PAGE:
Drexel dragonThe Math ForumDonate to the Math Forum



Search All of the Math Forum:

Views expressed in these public forums are not endorsed by Drexel University or The Math Forum.


Math Forum » Discussions » sci.math.* » sci.math.independent

Topic: How simple Z is?
Replies: 2   Last Post: Apr 24, 2013 8:46 PM

Advanced Search

Back to Topic List Back to Topic List Jump to Tree View Jump to Tree View  
Graham Cooper

Posts: 4,267
Registered: 5/20/10
Re: How simple Z is?
Posted: Apr 24, 2013 8:46 PM
  Click to see the message monospaced in plain text Plain Text   Click to reply to this topic Reply

On Apr 25, 5:54 am, Zuhair <zaljo...@gmail.com> wrote:
> On Apr 24, 8:58 pm, Zuhair <zaljo...@gmail.com> wrote:
>

> > On Apr 24, 9:50 am, Rupert <rupertmccal...@yahoo.com> wrote:
>
> > > On Tuesday, April 23, 2013 9:23:58 PM UTC+2, Zuhair wrote:
> > > > Pre-Z is the closure of all of what is provable from the logical
>
> > > > axioms of first order logic and the following axioms by the rules of
>
> > > > inference of first order logic (Hilbert style).
>
> > > > Comprehension: if phi is a formula then a set {x C A| phi} exists.
>
> > > > Infinity: Exist N. 0 in N & for all m. m in N -> {m} in N.
>
> > > > /
>
> > > > where C is the known "subset" relation.
>
> > > > It is nice to know that Pre-Z interpets Z. And that MOST of
>
> > > > mathematics can be formalized within it (through its interpretation of
>
> > > > Z of course).
>
> > > > Zuhair
>
> > > You use the symbol {m} as though it's guaranteed to have a unique referent, but you're not assuming extensionality. When you say {m} in N, do you mean (Ex)(x in N and (Ay)y in x <-> y = m) ?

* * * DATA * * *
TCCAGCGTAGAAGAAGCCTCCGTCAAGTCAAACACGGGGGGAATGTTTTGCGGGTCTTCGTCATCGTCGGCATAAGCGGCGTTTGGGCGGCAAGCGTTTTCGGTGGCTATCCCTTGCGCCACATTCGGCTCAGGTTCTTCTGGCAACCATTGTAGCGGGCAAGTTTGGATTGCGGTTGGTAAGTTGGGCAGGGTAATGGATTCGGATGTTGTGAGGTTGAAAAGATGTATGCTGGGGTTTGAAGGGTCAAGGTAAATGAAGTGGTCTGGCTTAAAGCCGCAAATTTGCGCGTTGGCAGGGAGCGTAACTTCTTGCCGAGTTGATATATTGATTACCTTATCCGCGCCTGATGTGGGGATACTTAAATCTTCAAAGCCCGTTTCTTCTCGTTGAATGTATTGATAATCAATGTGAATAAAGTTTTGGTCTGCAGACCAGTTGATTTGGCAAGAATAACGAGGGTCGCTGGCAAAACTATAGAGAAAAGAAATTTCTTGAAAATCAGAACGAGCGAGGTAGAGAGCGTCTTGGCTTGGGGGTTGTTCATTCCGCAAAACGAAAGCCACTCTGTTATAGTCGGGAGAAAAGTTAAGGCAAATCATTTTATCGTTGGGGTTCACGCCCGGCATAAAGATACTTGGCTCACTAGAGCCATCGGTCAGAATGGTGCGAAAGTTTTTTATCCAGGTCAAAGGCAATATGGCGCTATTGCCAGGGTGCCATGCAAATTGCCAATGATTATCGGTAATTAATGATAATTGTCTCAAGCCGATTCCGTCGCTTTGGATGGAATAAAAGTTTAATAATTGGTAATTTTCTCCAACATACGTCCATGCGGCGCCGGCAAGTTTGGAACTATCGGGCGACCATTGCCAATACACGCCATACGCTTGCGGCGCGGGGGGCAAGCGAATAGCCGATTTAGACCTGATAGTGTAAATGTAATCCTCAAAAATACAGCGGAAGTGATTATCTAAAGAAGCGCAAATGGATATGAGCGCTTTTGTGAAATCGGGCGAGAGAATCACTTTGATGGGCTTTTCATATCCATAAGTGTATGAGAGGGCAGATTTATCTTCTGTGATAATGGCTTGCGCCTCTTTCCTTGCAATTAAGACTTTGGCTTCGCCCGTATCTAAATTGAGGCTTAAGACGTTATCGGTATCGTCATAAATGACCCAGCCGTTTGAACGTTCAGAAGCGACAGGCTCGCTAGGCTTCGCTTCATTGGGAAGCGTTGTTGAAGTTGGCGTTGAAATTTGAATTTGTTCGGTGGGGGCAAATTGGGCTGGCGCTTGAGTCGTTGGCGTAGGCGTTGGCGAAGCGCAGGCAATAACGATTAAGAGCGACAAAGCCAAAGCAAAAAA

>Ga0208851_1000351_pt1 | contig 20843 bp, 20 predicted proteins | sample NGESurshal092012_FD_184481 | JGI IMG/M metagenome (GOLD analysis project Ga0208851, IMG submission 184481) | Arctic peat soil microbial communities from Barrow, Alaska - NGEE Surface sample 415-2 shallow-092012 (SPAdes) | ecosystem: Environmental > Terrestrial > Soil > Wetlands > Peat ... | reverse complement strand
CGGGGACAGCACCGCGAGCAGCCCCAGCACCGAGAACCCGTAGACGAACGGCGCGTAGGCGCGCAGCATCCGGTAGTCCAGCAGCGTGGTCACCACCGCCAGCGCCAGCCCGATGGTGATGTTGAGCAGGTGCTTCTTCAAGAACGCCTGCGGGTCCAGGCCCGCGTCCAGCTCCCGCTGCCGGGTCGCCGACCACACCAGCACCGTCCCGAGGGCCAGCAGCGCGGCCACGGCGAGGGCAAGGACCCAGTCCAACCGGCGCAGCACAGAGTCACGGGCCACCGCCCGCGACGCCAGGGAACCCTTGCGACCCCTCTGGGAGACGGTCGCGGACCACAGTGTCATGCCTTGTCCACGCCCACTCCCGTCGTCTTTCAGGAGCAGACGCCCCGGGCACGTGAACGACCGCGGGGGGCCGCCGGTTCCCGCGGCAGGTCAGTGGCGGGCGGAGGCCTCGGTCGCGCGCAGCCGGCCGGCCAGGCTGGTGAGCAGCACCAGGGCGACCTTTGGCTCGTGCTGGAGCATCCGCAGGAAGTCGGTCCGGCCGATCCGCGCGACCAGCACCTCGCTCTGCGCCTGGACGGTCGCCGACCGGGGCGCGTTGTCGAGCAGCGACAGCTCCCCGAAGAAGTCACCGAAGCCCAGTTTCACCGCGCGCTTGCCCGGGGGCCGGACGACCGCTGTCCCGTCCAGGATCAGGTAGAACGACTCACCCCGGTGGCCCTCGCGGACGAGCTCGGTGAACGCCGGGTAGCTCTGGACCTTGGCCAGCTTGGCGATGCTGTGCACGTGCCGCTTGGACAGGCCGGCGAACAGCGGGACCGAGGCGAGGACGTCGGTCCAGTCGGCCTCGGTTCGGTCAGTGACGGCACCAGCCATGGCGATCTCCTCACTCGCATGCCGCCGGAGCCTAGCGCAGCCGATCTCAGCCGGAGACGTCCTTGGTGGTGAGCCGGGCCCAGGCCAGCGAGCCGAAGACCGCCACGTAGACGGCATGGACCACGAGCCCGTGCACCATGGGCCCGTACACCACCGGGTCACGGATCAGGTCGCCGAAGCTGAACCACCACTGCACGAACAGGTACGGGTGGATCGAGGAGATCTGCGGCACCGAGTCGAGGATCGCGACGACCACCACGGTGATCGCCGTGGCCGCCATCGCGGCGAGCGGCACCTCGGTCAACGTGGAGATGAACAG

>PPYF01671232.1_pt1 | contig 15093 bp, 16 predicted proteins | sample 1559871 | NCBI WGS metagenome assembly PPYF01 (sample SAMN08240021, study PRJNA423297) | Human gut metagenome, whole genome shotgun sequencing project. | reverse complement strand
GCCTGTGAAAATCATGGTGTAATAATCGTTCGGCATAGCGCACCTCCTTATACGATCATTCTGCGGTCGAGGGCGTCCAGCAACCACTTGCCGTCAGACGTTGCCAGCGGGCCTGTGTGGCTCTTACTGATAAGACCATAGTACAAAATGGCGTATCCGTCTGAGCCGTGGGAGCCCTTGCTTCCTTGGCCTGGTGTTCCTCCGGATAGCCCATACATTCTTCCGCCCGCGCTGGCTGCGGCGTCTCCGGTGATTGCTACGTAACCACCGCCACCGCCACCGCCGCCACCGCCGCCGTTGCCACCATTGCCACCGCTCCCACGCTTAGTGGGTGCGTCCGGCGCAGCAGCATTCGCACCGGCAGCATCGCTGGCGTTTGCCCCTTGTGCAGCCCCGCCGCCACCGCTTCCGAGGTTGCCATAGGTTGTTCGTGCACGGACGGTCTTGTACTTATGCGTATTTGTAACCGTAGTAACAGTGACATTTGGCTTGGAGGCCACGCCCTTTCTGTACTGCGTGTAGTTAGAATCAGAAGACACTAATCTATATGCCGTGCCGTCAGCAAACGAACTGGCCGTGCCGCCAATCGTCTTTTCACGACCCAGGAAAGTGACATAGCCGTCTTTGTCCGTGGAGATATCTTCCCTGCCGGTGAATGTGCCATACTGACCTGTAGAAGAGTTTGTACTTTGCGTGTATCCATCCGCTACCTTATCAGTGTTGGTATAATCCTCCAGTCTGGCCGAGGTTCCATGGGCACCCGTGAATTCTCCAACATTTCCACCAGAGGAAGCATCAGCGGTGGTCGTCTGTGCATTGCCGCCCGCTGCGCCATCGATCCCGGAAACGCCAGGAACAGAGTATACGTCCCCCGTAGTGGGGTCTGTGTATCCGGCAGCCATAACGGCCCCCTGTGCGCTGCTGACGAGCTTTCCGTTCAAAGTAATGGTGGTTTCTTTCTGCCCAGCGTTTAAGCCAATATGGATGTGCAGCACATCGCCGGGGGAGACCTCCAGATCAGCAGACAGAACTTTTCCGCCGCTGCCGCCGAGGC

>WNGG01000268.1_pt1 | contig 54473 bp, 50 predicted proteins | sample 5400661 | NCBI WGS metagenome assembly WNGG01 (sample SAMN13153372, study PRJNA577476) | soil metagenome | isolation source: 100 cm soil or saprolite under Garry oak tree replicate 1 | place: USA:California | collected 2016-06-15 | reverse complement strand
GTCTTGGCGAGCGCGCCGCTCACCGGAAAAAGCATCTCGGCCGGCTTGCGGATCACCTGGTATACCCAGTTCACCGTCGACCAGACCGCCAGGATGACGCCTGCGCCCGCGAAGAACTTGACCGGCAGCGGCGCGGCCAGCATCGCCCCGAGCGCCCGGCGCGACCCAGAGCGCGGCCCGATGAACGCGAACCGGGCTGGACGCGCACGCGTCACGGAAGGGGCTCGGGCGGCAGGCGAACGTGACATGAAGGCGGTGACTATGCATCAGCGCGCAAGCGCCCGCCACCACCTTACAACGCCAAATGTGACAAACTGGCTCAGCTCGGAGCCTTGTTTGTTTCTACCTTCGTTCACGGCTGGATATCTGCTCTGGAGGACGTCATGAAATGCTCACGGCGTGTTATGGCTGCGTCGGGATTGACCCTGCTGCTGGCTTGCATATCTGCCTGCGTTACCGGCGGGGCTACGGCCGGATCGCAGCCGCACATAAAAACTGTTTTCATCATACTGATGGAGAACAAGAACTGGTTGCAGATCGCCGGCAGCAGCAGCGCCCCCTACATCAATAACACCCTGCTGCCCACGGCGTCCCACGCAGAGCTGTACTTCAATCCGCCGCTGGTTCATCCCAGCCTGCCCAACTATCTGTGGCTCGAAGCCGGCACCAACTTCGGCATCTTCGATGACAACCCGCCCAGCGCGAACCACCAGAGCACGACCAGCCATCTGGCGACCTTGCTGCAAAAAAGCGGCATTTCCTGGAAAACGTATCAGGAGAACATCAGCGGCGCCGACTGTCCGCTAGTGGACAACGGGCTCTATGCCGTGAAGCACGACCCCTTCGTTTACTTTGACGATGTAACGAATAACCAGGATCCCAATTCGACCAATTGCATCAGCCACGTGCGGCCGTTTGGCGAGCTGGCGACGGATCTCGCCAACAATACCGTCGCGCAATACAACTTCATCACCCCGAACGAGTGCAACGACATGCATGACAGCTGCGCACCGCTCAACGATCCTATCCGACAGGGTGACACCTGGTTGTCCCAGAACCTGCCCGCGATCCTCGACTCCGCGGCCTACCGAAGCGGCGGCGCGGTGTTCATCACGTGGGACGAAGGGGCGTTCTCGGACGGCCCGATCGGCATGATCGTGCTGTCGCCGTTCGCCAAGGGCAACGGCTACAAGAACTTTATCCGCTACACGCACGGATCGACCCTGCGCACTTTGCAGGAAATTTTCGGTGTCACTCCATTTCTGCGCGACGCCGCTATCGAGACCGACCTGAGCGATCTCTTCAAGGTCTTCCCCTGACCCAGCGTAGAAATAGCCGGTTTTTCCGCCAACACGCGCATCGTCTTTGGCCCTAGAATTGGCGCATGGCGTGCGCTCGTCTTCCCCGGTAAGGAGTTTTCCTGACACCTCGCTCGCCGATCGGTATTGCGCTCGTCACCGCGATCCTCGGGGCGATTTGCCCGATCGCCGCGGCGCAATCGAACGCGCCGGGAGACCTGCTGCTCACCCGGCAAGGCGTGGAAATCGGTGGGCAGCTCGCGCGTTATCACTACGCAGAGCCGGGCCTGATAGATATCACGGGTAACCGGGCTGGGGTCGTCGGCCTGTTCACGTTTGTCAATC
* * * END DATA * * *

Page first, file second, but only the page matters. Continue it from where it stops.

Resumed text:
>
> > Yes of course, I also use the symbol {x C A|phi} exists without any
> > guarantee for uniqueness (that's why I wrote a set and not the set in
> > comprehension), this can be used and it is understood to mean (Exist
> > s. for all x. x in s iff x C A & phi(x)) where s is not free in phi.
> > It is just a matter of abbreviated expression.

>
> > Zuhair
>
> The interesting thing is that almost all of mathematics can be seen to
> logically follow from such trivial non logical axioms, the first
> scheme that says that for any collection there is a collection of all
> parts of that collection, which is just a trivial constructive theme
> and it is intuitively appealing, however the other one that asserts
> the existence of some infinite set, albeit not that intuitive yet it
> is a very acceptable ideal, and actually it lies at the meta-level of
> logic itself, and it can be seen to be as a strong ideal that is
> necessary for easy mathematical reasoning actually, otherwise we'll
> need to replace it with weaker very complex statements that are not
> beautiful at all and not that motivating.




No its simplicity comes at a great price.


Comprehension: if phi is a formula then a set {x C A| phi} exists.


Z is a SUBSET theory, not a set theory.

That is why you need to add PAIRING and all the other AXIOMS

just to actually specify *some* sets A first!

because you cannot even define any set via a formula alone.

---------------------

You simply don't have the fundamental mechanics (yet)

to handle a full set theory.


E(S) A(X) XeS <-> p(X)
<->
E(S) A(X) XeS <-> p(X)


----------------------

Instead you are STUCK with syntactic line by line predicate calculus

as your foundation of all formula.

Predicate Calculus SEEMS to work as a building block

but it only constructs F OR ~F

which is inherently useless since Formula must be F XOR ~F
to form a logic.

The *DREAM* of building up the Mathematical Universe V
from Predicate OR NOT(Predicate) OR BOTH
as foundation, with SET C SET C SET... on top is just
vague anatomical notes of the Skeleton.

Z does nothing on it's own, it's a syntax not a theory.

Herc
--
www.BLoCKPROLOG.com



Point your RSS reader here for a feed of the latest messages in this topic.

[Privacy Policy] [Terms of Use]

© Drexel University 1994-2014. All Rights Reserved.
The Math Forum is a research and educational enterprise of the Drexel University School of Education.